Acetazolamide may increase the effects of other folic acid antagonists.
Acetazolamide may increase or decrease blood glucose levels. Consideration should be taken in patients being treated with antidiabetic agents.
Acetazolamide decreases urinary excretion of amphetamine and may enhance the magnitude and duration of their effect.
Acetazolamide reduces urinary excretion of quinidine and may enhance its effect.
Acetazolamide may prevent the urinary antiseptic effect of methenamine.
Acetazolamide increases lithium excretion and the lithium may be decreased.
Acetazolamide and sodium bicarbonate used concurrently increases the risk of renal calculus formation.
Acetazolamide may elevate cyclosporine levels.
Hypersensitivity to acetazolamide or any excipients in the formulation. Since acetazolamide is a sulfonamide derivative, cross sensitivity between acetazolamide, sulfonamides and other sulfonamide derivatives is possible.
DIAMOX therapy is contraindicated in situations in which sodium and/or potassium blood serum levels are depressed, in cases of marked kidney and liver disease or dysfunction, in suprarenal gland failure, and in hyperchloremic acidosis. It is contraindicated in patients with cirrhosis because of the risk of development of hepatic encephalopathy.
Long-term administration of DIAMOX is contraindicated in patients with chronic noncongestive angle-closure glaucoma since it may permit organic closure of the angle to occur while the worsening glaucoma is masked by lowered intraocular pressure.
Additional information about Apo-Acetazolamide
Apo-Acetazolamide Indication: For adjunctive treatment of: edema due to congestive heart failure; drug-induced edema; centrencephalic epilepsies; chronic simple (open-angle) glaucoma
Mechanism Of Action: The anticonvulsant activity of Apo-Acetazolamide may depend on a direct inhibition of carbonic anhydrase in the CNS, which decreases carbon dioxide tension in the pulmonary alveoli, thus increasing arterial oxygen tension. The diuretic effect depends on the inhibition of carbonic anhydrase, causing a reduction in the availability of hydrogen ions for active transport in the renal tubule lumen. This leads to alkaline urine and an increase in the excretion of bicarbonate, sodium, potassium, and water.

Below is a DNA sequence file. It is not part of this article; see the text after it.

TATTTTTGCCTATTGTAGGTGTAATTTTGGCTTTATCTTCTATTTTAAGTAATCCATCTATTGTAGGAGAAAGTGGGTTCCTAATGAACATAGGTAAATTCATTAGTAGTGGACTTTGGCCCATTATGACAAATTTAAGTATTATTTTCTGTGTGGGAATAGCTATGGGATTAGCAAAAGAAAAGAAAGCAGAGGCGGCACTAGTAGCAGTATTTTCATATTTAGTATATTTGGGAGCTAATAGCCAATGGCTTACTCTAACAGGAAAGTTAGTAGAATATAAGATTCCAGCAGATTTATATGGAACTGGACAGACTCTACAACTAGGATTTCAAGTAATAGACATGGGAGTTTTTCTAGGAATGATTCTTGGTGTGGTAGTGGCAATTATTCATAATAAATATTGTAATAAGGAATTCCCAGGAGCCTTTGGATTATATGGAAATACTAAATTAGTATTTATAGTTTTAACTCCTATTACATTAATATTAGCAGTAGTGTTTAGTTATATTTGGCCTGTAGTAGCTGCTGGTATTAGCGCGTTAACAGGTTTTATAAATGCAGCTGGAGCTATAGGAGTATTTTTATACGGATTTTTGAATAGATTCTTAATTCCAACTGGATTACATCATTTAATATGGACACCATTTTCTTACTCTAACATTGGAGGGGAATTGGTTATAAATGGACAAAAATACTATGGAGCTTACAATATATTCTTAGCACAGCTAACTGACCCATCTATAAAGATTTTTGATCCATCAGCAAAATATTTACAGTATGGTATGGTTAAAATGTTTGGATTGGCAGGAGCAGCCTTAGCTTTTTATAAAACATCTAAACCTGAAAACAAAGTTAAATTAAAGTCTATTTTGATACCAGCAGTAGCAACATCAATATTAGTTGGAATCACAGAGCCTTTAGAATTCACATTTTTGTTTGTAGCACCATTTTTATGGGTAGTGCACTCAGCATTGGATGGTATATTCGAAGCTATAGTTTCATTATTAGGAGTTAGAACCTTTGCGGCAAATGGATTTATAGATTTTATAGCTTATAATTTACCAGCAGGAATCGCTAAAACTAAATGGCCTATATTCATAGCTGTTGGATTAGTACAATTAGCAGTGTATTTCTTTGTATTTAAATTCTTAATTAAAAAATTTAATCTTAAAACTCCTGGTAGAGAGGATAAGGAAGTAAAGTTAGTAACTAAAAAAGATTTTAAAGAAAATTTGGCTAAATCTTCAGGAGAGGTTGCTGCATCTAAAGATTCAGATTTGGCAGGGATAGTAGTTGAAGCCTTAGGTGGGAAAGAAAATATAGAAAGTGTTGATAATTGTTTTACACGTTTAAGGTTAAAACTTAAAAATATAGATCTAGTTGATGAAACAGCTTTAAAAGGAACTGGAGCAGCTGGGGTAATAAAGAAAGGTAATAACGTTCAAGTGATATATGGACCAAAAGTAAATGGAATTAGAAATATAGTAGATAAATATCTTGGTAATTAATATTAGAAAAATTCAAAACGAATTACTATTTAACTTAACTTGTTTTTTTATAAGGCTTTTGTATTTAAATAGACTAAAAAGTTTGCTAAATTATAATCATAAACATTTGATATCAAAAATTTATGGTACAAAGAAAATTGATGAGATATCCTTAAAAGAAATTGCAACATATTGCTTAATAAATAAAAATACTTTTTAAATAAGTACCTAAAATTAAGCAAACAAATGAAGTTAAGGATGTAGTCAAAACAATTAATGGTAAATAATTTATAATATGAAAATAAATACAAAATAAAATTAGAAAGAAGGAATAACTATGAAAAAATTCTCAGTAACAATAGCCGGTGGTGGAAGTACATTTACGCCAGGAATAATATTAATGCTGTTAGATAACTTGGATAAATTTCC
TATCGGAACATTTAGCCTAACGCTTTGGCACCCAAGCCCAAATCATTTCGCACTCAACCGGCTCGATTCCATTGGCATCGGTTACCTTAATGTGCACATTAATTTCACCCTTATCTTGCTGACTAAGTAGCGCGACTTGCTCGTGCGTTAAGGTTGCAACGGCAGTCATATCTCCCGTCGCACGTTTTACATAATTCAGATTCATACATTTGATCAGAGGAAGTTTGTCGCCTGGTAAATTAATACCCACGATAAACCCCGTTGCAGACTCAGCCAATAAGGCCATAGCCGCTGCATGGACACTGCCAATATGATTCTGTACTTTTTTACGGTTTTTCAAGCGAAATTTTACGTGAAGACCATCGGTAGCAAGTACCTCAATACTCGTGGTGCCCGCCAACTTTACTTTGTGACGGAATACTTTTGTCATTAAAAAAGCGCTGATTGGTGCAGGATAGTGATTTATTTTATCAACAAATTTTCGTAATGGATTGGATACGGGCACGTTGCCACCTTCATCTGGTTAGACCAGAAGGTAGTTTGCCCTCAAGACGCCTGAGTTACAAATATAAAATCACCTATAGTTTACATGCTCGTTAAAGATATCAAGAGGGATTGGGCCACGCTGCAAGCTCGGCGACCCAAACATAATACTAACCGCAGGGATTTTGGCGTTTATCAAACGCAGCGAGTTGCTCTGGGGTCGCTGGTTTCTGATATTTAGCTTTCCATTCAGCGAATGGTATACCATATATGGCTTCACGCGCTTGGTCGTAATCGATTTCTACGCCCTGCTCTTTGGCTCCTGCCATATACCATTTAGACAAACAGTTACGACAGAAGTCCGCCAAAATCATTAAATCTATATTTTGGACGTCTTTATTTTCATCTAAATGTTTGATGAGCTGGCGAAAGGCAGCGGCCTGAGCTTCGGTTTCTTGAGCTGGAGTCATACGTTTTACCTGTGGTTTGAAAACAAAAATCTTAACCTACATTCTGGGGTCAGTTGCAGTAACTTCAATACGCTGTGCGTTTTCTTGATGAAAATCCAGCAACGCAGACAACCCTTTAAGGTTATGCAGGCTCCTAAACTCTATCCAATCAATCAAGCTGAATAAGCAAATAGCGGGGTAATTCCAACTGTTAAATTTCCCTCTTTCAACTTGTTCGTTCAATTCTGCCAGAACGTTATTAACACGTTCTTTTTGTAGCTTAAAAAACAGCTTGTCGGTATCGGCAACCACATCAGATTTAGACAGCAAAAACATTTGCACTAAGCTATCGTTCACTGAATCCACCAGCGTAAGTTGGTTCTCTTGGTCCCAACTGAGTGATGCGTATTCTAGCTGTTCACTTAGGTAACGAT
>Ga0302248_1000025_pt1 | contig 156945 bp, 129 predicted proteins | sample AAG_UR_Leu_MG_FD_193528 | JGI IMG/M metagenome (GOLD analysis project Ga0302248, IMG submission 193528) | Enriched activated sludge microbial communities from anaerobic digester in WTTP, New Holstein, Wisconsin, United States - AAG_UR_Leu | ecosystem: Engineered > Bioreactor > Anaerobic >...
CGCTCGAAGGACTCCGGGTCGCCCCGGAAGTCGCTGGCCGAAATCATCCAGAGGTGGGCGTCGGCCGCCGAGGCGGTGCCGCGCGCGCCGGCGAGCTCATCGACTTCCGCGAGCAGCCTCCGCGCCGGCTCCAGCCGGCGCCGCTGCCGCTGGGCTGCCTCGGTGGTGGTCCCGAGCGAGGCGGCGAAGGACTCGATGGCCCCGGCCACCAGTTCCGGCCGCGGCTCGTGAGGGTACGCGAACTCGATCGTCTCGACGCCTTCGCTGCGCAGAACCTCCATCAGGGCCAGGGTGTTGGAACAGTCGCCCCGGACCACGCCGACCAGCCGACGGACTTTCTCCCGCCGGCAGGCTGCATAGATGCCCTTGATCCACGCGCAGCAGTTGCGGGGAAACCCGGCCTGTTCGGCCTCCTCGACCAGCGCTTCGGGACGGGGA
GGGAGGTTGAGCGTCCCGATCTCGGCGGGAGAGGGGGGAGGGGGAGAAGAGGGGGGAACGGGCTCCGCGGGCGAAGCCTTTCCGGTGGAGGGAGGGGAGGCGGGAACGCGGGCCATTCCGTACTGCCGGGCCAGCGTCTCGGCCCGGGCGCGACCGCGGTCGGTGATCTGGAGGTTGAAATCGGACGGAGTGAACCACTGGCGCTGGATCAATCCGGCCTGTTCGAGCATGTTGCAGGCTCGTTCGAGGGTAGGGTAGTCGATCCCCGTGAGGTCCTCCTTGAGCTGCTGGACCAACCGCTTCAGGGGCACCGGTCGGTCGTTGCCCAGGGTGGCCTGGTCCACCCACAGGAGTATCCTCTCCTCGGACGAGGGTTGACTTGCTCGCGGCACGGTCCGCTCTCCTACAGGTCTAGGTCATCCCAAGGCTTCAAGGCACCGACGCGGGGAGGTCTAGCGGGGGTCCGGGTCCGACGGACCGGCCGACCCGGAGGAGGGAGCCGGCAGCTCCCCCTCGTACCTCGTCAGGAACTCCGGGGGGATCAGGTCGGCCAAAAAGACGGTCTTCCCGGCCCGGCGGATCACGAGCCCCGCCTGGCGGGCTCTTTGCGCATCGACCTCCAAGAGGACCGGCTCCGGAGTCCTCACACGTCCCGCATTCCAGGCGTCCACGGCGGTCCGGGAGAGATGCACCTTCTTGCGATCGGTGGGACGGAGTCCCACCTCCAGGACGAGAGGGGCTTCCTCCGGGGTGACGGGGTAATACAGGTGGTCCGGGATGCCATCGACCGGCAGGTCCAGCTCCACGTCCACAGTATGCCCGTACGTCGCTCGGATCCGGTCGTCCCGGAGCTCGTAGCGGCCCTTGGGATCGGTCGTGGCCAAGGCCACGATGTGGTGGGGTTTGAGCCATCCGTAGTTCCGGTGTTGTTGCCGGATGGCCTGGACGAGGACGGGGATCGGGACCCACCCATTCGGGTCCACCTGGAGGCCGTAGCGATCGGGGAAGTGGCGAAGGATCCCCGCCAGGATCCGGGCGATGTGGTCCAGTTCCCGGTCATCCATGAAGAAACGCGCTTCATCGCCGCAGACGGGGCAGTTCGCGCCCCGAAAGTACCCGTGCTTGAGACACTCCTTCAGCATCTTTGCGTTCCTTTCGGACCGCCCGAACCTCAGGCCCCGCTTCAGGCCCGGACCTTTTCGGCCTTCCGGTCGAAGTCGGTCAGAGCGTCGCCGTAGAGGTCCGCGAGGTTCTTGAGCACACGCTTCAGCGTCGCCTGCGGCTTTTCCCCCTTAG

Drug Interactions: Aspirin The salicylate at high dose increases the effect of the carbonic anhydrase inhibitors
Salicyclic acid The salicylate at high dose increases the effect of the carbonic anhydrase inhibitors
Cyclosporine Apo-Acetazolamide increases the effect of toxicity of cyclosporine
Memantine Possible increased levels of memantine
Bismuth Subsalicylate The salicylate at high dose increases the effect of the carbonic anhydrase inhibitors
Food Interactions: Take with food; at least 6 hours before bedtime.
Drink plenty of liquids.
Generic Name: Acetazolamide
Synonyms: Acetamidothiadiazolesulfonamide; Acetazolamid; Acetazolamide Sodium; Acetazolamine; Acetazoleamide; Acetozalamide; Carbonic Anhydrase Inhibitor 6063
Drug Category: Diuretics; Anticonvulsants; Carbonic Anhydrase Inhibitors
Drug Type: Small Molecule; Approved
Other Brand Names containing Acetazolamide: Acetamox; Acetazolam; Ak-Zol; Apo-Acetazolamide; Atenezol; Cidamex; Dazamide; Defiltran; Dehydratin; Diacarb; Diakarb; Diamox; Diamox Sequels; Didoc; Diluran; Diuramid; Diureticum-Holzinger; Diuriwas; Diutazol; Donmox; Duiramid; Edemox; Eumicton; Fonurit; Glaupax; Glupax; Natrionex; Nephramid; Nephramide; Phonurit; Sk-Acetazolamide; Storzolamide; Vetamox;
Absorption: Not Available
Toxicity (Overdose): Not Available
Protein Binding: 98%
Biotransformation: Not Available
Half Life: 3 to 9 hours
Dosage Forms of Apo-Acetazolamide: Tablet Oral
Chemical IUPAC Name: N-(5-sulfamoyl-1,3,4-thiadiazol-2-yl)acetamide
Chemical Formula: C4H6N4O3S2
Acetazolamide on Wikipedia: http://en.wikipedia.org/wiki/Acetazolamide
Organisms Affected: Humans and other mammals